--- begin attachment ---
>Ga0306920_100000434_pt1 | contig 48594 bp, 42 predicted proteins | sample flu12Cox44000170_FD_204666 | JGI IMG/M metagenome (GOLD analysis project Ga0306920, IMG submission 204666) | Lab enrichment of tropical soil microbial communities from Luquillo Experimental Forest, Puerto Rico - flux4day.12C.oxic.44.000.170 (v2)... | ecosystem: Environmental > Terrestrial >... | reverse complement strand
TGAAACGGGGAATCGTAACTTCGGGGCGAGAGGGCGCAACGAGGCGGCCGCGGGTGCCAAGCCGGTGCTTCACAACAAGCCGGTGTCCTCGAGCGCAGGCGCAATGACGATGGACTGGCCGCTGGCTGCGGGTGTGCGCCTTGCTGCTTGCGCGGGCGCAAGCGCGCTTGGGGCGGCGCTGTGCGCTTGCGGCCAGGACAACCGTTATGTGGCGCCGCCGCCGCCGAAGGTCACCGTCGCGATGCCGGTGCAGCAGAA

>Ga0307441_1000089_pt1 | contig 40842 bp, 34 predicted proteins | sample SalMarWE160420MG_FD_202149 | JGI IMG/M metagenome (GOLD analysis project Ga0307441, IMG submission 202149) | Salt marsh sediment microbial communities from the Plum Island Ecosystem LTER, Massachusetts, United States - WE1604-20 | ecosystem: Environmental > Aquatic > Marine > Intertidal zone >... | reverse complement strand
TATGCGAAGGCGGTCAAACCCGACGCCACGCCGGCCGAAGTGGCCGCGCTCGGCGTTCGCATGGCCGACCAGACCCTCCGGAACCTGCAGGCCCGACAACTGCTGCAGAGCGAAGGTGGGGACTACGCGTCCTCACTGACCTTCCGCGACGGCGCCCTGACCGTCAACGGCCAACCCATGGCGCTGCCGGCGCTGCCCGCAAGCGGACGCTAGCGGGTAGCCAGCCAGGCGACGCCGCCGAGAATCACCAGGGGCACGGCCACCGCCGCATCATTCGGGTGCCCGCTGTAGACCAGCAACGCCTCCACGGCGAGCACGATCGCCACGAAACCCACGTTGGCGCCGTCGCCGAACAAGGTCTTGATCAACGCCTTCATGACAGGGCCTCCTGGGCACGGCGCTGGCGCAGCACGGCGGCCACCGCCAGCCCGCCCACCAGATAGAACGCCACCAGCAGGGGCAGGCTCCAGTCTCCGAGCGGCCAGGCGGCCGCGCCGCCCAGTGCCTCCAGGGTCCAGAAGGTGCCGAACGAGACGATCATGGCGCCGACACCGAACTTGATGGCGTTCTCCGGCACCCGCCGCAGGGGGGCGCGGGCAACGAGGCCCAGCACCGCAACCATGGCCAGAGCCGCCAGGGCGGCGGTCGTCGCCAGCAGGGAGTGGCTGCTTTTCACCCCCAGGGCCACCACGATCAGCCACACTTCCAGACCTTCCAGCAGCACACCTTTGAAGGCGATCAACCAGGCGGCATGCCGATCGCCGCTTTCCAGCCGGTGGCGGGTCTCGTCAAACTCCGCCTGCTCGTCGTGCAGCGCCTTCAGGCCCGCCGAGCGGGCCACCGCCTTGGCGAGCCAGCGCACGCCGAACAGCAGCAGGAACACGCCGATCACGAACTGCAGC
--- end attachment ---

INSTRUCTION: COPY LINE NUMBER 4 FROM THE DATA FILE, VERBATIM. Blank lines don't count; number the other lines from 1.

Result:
TATGCGAAGGCGGTCAAACCCGACGCCACGCCGGCCGAAGTGGCCGCGCTCGGCGTTCGCATGGCCGACCAGACCCTCCGGAACCTGCAGGCCCGACAACTGCTGCAGAGCGAAGGTGGGGACTACGCGTCCTCACTGACCTTCCGCGACGGCGCCCTGACCGTCAACGGCCAACCCATGGCGCTGCCGGCGCTGCCCGCAAGCGGACGCTAGCGGGTAGCCAGCCAGGCGACGCCGCCGAGAATCACCAGGGGCACGGCCACCGCCGCATCATTCGGGTGCCCGCTGTAGACCAGCAACGCCTCCACGGCGAGCACGATCGCCACGAAACCCACGTTGGCGCCGTCGCCGAACAAGGTCTTGATCAACGCCTTCATGACAGGGCCTCCTGGGCACGGCGCTGGCGCAGCACGGCGGCCACCGCCAGCCCGCCCACCAGATAGAACGCCACCAGCAGGGGCAGGCTCCAGTCTCCGAGCGGCCAGGCGGCCGCGCCGCCCAGTGCCTCCAGGGTCCAGAAGGTGCCGAACGAGACGATCATGGCGCCGACACCGAACTTGATGGCGTTCTCCGGCACCCGCCGCAGGGGGGCGCGGGCAACGAGGCCCAGCACCGCAACCATGGCCAGAGCCGCCAGGGCGGCGGTCGTCGCCAGCAGGGAGTGGCTGCTTTTCACCCCCAGGGCCACCACGATCAGCCACACTTCCAGACCTTCCAGCAGCACACCTTTGAAGGCGATCAACCAGGCGGCATGCCGATCGCCGCTTTCCAGCCGGTGGCGGGTCTCGTCAAACTCCGCCTGCTCGTCGTGCAGCGCCTTCAGGCCCGCCGAGCGGGCCACCGCCTTGGCGAGCCAGCGCACGCCGAACAGCAGCAGGAACACGCCGATCACGAACTGCAGC